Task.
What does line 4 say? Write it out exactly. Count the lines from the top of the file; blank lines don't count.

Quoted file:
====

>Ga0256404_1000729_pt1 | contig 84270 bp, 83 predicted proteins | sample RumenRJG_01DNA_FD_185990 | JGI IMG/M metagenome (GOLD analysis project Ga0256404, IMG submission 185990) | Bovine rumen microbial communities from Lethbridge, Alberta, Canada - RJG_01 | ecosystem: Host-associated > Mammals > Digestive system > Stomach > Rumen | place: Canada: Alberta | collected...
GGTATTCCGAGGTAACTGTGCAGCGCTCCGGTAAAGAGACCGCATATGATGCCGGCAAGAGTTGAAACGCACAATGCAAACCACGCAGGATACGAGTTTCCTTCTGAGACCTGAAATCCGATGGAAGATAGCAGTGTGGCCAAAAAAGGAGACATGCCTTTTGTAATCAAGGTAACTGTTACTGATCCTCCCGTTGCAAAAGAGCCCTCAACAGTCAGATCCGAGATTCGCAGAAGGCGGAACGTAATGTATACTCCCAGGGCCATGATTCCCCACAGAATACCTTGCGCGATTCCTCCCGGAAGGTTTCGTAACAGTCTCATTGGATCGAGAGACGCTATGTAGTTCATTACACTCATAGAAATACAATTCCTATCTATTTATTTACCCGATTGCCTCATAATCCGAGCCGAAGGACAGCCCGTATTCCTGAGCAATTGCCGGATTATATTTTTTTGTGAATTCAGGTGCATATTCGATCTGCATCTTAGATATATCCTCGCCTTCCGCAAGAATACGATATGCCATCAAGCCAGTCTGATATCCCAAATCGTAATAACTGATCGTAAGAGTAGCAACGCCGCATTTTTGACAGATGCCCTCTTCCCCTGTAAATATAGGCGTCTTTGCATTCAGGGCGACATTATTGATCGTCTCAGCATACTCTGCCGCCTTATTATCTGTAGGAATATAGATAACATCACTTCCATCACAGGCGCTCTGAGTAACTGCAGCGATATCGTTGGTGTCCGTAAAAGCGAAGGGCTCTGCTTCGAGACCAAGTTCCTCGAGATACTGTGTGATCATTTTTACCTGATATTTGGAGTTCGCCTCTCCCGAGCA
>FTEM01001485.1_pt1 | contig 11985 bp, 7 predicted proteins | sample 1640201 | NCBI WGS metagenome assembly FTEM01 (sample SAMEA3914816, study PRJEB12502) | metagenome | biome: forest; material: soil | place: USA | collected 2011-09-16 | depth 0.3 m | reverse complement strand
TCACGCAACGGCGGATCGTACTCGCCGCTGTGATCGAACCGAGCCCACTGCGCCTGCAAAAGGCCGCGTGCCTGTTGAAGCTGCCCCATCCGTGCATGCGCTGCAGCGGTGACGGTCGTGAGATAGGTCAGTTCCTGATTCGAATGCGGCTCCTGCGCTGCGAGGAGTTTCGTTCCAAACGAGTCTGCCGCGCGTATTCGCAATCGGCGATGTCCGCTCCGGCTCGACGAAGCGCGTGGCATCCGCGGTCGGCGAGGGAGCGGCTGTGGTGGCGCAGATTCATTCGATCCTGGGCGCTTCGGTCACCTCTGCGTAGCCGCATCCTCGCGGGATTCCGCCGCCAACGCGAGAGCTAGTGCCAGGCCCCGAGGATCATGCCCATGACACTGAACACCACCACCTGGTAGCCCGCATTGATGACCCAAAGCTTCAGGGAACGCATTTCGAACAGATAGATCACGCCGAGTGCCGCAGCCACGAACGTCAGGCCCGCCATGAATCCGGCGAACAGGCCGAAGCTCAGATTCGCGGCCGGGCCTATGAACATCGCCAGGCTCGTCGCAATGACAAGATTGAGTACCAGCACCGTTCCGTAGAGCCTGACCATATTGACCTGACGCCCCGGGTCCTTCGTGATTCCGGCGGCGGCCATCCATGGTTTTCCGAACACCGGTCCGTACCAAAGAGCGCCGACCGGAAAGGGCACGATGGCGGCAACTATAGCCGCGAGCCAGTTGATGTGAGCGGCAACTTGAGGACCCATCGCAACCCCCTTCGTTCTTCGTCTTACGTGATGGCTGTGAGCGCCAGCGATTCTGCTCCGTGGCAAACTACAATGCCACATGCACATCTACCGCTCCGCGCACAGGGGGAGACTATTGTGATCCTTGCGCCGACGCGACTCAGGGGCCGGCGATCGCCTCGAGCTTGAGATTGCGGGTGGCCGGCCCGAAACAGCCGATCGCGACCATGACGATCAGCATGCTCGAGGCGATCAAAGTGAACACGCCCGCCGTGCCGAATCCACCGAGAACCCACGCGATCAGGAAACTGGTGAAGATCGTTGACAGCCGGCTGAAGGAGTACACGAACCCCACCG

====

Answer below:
TCACGCAACGGCGGATCGTACTCGCCGCTGTGATCGAACCGAGCCCACTGCGCCTGCAAAAGGCCGCGTGCCTGTTGAAGCTGCCCCATCCGTGCATGCGCTGCAGCGGTGACGGTCGTGAGATAGGTCAGTTCCTGATTCGAATGCGGCTCCTGCGCTGCGAGGAGTTTCGTTCCAAACGAGTCTGCCGCGCGTATTCGCAATCGGCGATGTCCGCTCCGGCTCGACGAAGCGCGTGGCATCCGCGGTCGGCGAGGGAGCGGCTGTGGTGGCGCAGATTCATTCGATCCTGGGCGCTTCGGTCACCTCTGCGTAGCCGCATCCTCGCGGGATTCCGCCGCCAACGCGAGAGCTAGTGCCAGGCCCCGAGGATCATGCCCATGACACTGAACACCACCACCTGGTAGCCCGCATTGATGACCCAAAGCTTCAGGGAACGCATTTCGAACAGATAGATCACGCCGAGTGCCGCAGCCACGAACGTCAGGCCCGCCATGAATCCGGCGAACAGGCCGAAGCTCAGATTCGCGGCCGGGCCTATGAACATCGCCAGGCTCGTCGCAATGACAAGATTGAGTACCAGCACCGTTCCGTAGAGCCTGACCATATTGACCTGACGCCCCGGGTCCTTCGTGATTCCGGCGGCGGCCATCCATGGTTTTCCGAACACCGGTCCGTACCAAAGAGCGCCGACCGGAAAGGGCACGATGGCGGCAACTATAGCCGCGAGCCAGTTGATGTGAGCGGCAACTTGAGGACCCATCGCAACCCCCTTCGTTCTTCGTCTTACGTGATGGCTGTGAGCGCCAGCGATTCTGCTCCGTGGCAAACTACAATGCCACATGCACATCTACCGCTCCGCGCACAGGGGGAGACTATTGTGATCCTTGCGCCGACGCGACTCAGGGGCCGGCGATCGCCTCGAGCTTGAGATTGCGGGTGGCCGGCCCGAAACAGCCGATCGCGACCATGACGATCAGCATGCTCGAGGCGATCAAAGTGAACACGCCCGCCGTGCCGAATCCACCGAGAACCCACGCGATCAGGAAACTGGTGAAGATCGTTGACAGCCGGCTGAAGGAGTACACGAACCCCACCG